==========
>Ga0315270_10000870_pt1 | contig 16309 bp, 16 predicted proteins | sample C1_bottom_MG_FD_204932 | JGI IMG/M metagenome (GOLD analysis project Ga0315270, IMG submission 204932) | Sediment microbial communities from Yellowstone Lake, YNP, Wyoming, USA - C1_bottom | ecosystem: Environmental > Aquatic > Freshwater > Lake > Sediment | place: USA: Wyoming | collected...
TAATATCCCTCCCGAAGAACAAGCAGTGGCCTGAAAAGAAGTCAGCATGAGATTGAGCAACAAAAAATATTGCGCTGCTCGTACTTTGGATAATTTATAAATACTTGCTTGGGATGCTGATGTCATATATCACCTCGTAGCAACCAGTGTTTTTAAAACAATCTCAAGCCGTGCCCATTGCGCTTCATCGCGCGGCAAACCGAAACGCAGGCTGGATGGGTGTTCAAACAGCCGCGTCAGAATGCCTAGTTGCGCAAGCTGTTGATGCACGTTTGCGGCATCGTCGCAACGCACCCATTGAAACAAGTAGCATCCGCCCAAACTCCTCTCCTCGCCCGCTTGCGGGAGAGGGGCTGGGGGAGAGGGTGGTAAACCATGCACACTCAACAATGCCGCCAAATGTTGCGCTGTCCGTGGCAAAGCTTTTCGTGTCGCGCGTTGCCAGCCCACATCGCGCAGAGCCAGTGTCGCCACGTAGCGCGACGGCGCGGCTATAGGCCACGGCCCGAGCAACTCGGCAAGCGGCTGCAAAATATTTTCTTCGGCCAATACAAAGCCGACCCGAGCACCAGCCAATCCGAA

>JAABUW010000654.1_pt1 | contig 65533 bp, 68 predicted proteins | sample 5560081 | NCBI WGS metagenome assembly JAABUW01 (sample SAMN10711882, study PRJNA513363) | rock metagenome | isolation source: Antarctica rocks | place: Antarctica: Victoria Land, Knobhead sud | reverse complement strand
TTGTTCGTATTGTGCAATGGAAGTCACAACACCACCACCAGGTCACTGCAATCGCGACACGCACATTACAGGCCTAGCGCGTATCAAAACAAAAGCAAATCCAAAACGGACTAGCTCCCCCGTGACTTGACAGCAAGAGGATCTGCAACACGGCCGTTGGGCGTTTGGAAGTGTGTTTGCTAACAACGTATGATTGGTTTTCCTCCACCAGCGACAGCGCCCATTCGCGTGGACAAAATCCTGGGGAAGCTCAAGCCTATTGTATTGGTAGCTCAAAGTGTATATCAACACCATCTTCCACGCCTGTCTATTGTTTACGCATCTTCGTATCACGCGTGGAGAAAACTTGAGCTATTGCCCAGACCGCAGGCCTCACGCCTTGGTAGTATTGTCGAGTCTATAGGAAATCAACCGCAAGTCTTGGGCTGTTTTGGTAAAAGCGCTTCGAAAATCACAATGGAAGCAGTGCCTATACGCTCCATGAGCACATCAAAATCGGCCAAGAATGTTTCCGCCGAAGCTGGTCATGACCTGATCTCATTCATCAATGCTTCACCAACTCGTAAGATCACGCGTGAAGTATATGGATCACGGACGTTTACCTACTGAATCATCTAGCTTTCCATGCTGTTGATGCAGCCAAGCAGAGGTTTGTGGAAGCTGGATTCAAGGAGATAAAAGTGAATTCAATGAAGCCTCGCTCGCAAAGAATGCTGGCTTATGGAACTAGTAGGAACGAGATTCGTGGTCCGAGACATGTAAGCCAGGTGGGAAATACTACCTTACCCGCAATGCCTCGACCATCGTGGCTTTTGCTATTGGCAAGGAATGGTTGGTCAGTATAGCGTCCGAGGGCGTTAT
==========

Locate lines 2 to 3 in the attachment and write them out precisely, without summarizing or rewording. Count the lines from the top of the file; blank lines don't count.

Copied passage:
TAATATCCCTCCCGAAGAACAAGCAGTGGCCTGAAAAGAAGTCAGCATGAGATTGAGCAACAAAAAATATTGCGCTGCTCGTACTTTGGATAATTTATAAATACTTGCTTGGGATGCTGATGTCATATATCACCTCGTAGCAACCAGTGTTTTTAAAACAATCTCAAGCCGTGCCCATTGCGCTTCATCGCGCGGCAAACCGAAACGCAGGCTGGATGGGTGTTCAAACAGCCGCGTCAGAATGCCTAGTTGCGCAAGCTGTTGATGCACGTTTGCGGCATCGTCGCAACGCACCCATTGAAACAAGTAGCATCCGCCCAAACTCCTCTCCTCGCCCGCTTGCGGGAGAGGGGCTGGGGGAGAGGGTGGTAAACCATGCACACTCAACAATGCCGCCAAATGTTGCGCTGTCCGTGGCAAAGCTTTTCGTGTCGCGCGTTGCCAGCCCACATCGCGCAGAGCCAGTGTCGCCACGTAGCGCGACGGCGCGGCTATAGGCCACGGCCCGAGCAACTCGGCAAGCGGCTGCAAAATATTTTCTTCGGCCAATACAAAGCCGACCCGAGCACCAGCCAATCCGAA

>JAABUW010000654.1_pt1 | contig 65533 bp, 68 predicted proteins | sample 5560081 | NCBI WGS metagenome assembly JAABUW01 (sample SAMN10711882, study PRJNA513363) | rock metagenome | isolation source: Antarctica rocks | place: Antarctica: Victoria Land, Knobhead sud | reverse complement strand